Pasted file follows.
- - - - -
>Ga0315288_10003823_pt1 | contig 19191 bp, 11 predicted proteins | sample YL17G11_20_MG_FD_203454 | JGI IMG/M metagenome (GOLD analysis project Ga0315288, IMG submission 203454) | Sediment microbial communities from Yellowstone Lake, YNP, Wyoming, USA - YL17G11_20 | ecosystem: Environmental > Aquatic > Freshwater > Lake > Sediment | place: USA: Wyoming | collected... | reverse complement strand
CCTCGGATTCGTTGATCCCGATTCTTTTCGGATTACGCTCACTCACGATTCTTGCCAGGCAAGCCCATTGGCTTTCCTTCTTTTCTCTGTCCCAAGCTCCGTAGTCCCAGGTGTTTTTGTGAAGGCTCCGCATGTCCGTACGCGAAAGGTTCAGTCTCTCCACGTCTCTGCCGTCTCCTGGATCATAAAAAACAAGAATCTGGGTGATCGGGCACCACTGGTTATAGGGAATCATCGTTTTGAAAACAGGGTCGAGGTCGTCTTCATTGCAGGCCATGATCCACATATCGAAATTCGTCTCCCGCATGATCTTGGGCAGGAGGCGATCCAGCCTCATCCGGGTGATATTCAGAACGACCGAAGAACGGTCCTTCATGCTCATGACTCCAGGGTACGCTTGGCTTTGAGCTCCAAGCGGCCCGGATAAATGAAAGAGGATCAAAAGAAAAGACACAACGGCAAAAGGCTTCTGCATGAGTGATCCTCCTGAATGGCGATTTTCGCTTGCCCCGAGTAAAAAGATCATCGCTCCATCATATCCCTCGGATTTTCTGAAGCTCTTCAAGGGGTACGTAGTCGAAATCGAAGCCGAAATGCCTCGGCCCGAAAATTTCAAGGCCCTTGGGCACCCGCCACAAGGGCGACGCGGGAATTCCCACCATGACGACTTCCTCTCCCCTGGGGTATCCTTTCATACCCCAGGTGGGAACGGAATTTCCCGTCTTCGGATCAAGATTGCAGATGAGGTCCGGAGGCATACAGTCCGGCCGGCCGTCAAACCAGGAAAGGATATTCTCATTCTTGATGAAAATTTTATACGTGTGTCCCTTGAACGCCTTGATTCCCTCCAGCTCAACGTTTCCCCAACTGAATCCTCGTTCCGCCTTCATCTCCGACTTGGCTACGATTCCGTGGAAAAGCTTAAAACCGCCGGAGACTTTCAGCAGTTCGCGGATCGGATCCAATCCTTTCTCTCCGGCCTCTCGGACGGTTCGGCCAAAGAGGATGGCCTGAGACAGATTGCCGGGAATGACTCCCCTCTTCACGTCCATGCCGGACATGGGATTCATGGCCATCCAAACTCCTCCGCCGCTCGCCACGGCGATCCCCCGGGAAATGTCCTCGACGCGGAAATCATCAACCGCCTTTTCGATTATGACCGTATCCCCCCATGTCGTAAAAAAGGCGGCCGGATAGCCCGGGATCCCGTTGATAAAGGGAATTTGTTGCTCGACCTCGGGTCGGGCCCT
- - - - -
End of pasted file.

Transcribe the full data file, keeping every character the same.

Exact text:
>Ga0315288_10003823_pt1 | contig 19191 bp, 11 predicted proteins | sample YL17G11_20_MG_FD_203454 | JGI IMG/M metagenome (GOLD analysis project Ga0315288, IMG submission 203454) | Sediment microbial communities from Yellowstone Lake, YNP, Wyoming, USA - YL17G11_20 | ecosystem: Environmental > Aquatic > Freshwater > Lake > Sediment | place: USA: Wyoming | collected... | reverse complement strand
CCTCGGATTCGTTGATCCCGATTCTTTTCGGATTACGCTCACTCACGATTCTTGCCAGGCAAGCCCATTGGCTTTCCTTCTTTTCTCTGTCCCAAGCTCCGTAGTCCCAGGTGTTTTTGTGAAGGCTCCGCATGTCCGTACGCGAAAGGTTCAGTCTCTCCACGTCTCTGCCGTCTCCTGGATCATAAAAAACAAGAATCTGGGTGATCGGGCACCACTGGTTATAGGGAATCATCGTTTTGAAAACAGGGTCGAGGTCGTCTTCATTGCAGGCCATGATCCACATATCGAAATTCGTCTCCCGCATGATCTTGGGCAGGAGGCGATCCAGCCTCATCCGGGTGATATTCAGAACGACCGAAGAACGGTCCTTCATGCTCATGACTCCAGGGTACGCTTGGCTTTGAGCTCCAAGCGGCCCGGATAAATGAAAGAGGATCAAAAGAAAAGACACAACGGCAAAAGGCTTCTGCATGAGTGATCCTCCTGAATGGCGATTTTCGCTTGCCCCGAGTAAAAAGATCATCGCTCCATCATATCCCTCGGATTTTCTGAAGCTCTTCAAGGGGTACGTAGTCGAAATCGAAGCCGAAATGCCTCGGCCCGAAAATTTCAAGGCCCTTGGGCACCCGCCACAAGGGCGACGCGGGAATTCCCACCATGACGACTTCCTCTCCCCTGGGGTATCCTTTCATACCCCAGGTGGGAACGGAATTTCCCGTCTTCGGATCAAGATTGCAGATGAGGTCCGGAGGCATACAGTCCGGCCGGCCGTCAAACCAGGAAAGGATATTCTCATTCTTGATGAAAATTTTATACGTGTGTCCCTTGAACGCCTTGATTCCCTCCAGCTCAACGTTTCCCCAACTGAATCCTCGTTCCGCCTTCATCTCCGACTTGGCTACGATTCCGTGGAAAAGCTTAAAACCGCCGGAGACTTTCAGCAGTTCGCGGATCGGATCCAATCCTTTCTCTCCGGCCTCTCGGACGGTTCGGCCAAAGAGGATGGCCTGAGACAGATTGCCGGGAATGACTCCCCTCTTCACGTCCATGCCGGACATGGGATTCATGGCCATCCAAACTCCTCCGCCGCTCGCCACGGCGATCCCCCGGGAAATGTCCTCGACGCGGAAATCATCAACCGCCTTTTCGATTATGACCGTATCCCCCCATGTCGTAAAAAAGGCGGCCGGATAGCCCGGGATCCCGTTGATAAAGGGAATTTGTTGCTCGACCTCGGGTCGGGCCCT